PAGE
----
News Article | February 16, 2017
Site: www.eurekalert.org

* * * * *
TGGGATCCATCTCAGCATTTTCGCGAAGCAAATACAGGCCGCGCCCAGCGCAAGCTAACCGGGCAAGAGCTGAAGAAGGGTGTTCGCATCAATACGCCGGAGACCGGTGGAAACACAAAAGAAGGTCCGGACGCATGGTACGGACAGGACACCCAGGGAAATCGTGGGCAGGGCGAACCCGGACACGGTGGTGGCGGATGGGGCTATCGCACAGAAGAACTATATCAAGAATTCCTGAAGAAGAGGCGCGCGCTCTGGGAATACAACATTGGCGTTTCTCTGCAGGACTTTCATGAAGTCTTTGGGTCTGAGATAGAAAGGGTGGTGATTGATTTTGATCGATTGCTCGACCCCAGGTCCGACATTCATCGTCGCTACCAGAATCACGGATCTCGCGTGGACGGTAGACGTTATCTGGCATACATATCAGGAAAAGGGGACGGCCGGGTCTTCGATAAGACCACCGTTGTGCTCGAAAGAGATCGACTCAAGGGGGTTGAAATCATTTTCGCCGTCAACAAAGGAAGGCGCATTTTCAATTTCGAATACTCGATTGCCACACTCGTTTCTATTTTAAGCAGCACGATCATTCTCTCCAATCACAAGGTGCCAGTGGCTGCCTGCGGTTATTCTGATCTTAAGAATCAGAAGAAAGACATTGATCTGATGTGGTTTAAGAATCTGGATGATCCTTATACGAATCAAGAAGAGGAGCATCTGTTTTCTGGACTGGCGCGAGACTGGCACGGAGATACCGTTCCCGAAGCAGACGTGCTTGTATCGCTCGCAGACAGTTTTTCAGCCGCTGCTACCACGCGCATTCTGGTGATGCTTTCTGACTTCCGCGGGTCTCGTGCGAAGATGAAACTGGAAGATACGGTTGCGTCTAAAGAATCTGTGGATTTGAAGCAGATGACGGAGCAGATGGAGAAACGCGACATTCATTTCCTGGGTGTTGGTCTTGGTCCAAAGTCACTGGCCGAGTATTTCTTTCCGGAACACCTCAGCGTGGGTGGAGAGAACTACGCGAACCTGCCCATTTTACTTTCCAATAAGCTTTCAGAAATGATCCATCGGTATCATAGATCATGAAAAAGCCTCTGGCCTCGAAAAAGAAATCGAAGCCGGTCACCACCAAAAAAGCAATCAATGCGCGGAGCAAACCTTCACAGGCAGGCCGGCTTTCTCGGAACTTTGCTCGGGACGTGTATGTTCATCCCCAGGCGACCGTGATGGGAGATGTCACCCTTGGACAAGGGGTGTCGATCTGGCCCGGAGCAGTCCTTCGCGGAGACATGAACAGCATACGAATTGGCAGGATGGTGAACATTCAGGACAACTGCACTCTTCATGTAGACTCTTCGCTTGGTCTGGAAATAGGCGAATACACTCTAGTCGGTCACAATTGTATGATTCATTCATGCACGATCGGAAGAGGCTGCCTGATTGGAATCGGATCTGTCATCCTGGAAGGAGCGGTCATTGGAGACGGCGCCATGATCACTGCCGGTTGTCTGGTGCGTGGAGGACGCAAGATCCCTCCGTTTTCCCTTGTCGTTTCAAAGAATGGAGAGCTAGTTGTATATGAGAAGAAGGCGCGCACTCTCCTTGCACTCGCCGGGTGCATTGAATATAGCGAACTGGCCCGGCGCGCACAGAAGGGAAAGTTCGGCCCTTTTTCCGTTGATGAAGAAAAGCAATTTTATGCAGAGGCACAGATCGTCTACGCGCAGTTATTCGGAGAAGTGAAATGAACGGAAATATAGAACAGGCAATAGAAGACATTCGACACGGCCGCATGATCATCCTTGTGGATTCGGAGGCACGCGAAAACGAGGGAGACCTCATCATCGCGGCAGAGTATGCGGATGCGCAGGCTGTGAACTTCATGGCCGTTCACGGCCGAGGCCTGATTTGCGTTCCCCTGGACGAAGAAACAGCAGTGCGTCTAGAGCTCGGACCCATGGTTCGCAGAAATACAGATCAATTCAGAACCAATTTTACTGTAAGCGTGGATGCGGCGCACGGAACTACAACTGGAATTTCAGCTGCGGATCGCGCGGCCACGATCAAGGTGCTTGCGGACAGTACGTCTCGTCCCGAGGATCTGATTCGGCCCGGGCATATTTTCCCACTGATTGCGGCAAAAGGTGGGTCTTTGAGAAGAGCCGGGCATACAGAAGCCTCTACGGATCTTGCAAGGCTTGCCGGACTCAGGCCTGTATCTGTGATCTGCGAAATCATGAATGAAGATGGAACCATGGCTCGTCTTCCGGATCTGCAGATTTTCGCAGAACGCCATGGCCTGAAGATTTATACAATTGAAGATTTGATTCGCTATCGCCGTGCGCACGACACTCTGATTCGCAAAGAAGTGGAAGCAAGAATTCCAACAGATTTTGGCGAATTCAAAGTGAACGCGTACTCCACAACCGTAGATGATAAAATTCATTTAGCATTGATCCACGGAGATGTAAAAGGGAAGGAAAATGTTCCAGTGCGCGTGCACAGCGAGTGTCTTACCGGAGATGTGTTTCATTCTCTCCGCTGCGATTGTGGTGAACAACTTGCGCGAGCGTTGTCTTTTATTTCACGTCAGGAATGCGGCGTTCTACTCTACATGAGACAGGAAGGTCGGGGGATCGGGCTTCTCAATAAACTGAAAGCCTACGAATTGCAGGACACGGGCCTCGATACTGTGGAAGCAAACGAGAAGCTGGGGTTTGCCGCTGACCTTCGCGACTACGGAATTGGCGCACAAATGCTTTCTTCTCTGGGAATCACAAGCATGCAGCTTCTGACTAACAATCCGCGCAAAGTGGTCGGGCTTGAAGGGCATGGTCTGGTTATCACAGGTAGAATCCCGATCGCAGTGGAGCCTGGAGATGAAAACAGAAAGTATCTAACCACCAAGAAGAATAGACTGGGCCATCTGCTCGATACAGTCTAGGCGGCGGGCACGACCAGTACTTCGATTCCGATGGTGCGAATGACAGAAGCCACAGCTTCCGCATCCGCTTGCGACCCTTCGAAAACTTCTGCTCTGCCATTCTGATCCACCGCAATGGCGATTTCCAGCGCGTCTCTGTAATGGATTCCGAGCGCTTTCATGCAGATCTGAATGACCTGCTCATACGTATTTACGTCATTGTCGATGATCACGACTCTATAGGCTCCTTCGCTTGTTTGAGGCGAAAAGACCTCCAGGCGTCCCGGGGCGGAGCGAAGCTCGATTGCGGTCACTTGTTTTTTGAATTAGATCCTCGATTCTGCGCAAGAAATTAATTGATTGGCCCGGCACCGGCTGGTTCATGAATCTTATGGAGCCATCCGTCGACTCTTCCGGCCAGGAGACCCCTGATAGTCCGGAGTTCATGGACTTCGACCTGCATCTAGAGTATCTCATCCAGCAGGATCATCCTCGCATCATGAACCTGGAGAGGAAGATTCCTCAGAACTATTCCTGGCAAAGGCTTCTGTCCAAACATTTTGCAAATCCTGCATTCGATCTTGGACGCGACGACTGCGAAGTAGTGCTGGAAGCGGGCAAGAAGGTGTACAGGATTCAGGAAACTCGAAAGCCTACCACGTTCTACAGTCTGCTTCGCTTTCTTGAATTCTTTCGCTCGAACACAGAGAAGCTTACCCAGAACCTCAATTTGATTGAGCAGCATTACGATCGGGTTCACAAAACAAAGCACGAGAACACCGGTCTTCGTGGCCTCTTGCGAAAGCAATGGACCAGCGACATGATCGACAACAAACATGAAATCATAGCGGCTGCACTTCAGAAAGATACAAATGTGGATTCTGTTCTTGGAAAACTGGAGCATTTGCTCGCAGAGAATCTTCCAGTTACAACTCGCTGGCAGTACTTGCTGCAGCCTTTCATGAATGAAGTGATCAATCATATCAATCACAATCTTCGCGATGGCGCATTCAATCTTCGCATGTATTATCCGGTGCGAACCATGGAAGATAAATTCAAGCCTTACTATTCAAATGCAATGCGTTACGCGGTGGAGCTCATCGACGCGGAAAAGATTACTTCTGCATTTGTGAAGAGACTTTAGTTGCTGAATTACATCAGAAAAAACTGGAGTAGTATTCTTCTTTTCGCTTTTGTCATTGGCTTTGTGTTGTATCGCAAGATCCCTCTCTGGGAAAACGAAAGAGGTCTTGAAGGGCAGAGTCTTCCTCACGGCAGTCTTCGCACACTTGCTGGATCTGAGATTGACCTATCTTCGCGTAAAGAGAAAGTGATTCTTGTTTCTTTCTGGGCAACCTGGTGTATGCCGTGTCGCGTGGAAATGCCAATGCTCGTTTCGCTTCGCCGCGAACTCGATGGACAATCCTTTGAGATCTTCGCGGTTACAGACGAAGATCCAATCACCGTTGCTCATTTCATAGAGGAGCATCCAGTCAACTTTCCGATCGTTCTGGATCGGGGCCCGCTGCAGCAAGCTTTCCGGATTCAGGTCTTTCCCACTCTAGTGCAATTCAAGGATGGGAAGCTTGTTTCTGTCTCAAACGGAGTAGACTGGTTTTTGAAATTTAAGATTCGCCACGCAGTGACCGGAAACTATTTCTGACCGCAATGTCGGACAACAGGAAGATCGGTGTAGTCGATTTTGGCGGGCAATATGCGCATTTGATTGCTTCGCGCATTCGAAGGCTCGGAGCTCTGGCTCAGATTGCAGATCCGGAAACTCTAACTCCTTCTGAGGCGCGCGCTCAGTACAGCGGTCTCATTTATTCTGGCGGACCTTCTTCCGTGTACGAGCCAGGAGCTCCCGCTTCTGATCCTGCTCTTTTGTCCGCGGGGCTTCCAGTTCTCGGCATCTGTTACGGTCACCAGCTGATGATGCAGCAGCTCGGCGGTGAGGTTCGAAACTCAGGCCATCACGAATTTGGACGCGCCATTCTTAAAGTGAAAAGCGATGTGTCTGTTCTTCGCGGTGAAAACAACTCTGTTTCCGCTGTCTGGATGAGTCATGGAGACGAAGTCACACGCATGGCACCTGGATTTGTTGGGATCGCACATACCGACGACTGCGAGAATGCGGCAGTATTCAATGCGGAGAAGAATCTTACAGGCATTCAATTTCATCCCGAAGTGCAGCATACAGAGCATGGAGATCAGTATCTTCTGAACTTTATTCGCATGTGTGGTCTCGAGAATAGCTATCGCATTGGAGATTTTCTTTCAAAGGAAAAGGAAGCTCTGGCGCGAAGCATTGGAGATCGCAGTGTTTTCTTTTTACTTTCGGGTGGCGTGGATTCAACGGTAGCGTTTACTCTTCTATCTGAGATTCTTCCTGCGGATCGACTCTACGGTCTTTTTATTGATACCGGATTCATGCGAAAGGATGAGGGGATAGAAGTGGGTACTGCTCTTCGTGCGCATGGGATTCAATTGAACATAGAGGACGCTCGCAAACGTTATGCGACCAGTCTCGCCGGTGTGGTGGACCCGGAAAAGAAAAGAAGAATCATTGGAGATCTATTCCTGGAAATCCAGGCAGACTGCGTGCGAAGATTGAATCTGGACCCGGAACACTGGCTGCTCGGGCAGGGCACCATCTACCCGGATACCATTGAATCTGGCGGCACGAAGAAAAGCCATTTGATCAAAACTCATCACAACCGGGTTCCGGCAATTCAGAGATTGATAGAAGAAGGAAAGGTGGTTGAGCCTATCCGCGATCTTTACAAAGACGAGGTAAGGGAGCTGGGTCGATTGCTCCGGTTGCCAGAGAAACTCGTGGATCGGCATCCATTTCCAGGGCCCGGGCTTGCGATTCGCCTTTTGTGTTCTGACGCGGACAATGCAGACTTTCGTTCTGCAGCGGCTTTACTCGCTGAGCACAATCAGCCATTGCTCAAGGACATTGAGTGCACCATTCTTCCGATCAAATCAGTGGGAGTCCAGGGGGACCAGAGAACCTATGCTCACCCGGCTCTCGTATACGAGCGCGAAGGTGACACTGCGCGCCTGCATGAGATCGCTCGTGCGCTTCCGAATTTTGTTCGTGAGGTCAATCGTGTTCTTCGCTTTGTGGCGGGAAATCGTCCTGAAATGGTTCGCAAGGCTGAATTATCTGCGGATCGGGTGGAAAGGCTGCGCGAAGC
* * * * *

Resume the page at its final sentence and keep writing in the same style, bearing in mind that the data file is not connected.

The little striped zebrafish starts out as single big cell sitting on top of the yolk. During the next 3 days, cells divide and tissues move to give the fish its final shape. But how do tissues coordinate their often-complicated movements? The physical basis of tissue coordination in early zebrafish development is subject of a study by Carl-Philipp Heisenberg, Professor at the Institute of Science and Technology Austria (IST Austria) and his group, including first author and postdoc Hitoshi Morita, and colleagues at The Francis Crick Institute in London and the Max-Planck-Institute for the Physics of Complex Systems in Dresden. Until now, little has been known about how tissues coordinate their movement both temporally and spatially during development. In the study, published today in Developmental Cell, Heisenberg and co-authors investigated how tissues coordinate their movements and how the forces required for tissue movements are generated. In the paper, they show that cells at the surface are crucial for coordination. Carl-Philipp Heisenberg explains: "A reduction of surface tension by cells on the surface of the embryo is the key process that coordinates tissue movements at this timepoint." Tissue spreading is a key process both in development and disease, for example in wound healing. For a tissue, especially a complex tissue with several layers, to spread, it needs to simultaneously thin and expand. One example of such spreading is the so-called doming in the zebrafish embryo. During doming, the blastoderm, a tissue composed of surface epithelial cells and inner mesenchymal cells, thins and spreads over the yolk cell. Doming involves two tissue movements: the epithelial cell layer at the surface expands, and inner cells undergo intercalations thereby thinning and spreading the inner cell mass. In the present study, Heisenberg and his colleague asked how the two tissue movements - surface cell expansion and inner cell intercalation - coordinate their movements during blastoderm spreading. Combining theory and experiments, they show that surface cells, by undergoing active expansion, reduce the surface tension of the blastoderm. Strikingly, this loosening at the blastoderm surface not only triggers surface cell layer expansion, but also induces inner cell intercalation leading to inner cell layer thinning and spreading. Thus, the reduction in blastoderm surface tension represents the key process coordinating surface cell layer expansion with inner cell layer thinning and spreading during doming. First author Hitoshi Morita explains the significance of this study for understanding tissue spreading: "We have unravelled the force-generating processes that drive doming. Our study shows that by reducing its surface tension, the layer of epithelial cells simultaneously drives expansion and thinning of the blastoderm, and so coordinates these two processes. Coordinated tissue spreading is a universal mechanism by which embryos take shape. Understanding the force-generating mechanism is central for understanding the physical basis of embryo development. We have uncovered the key role surface cells play in this process."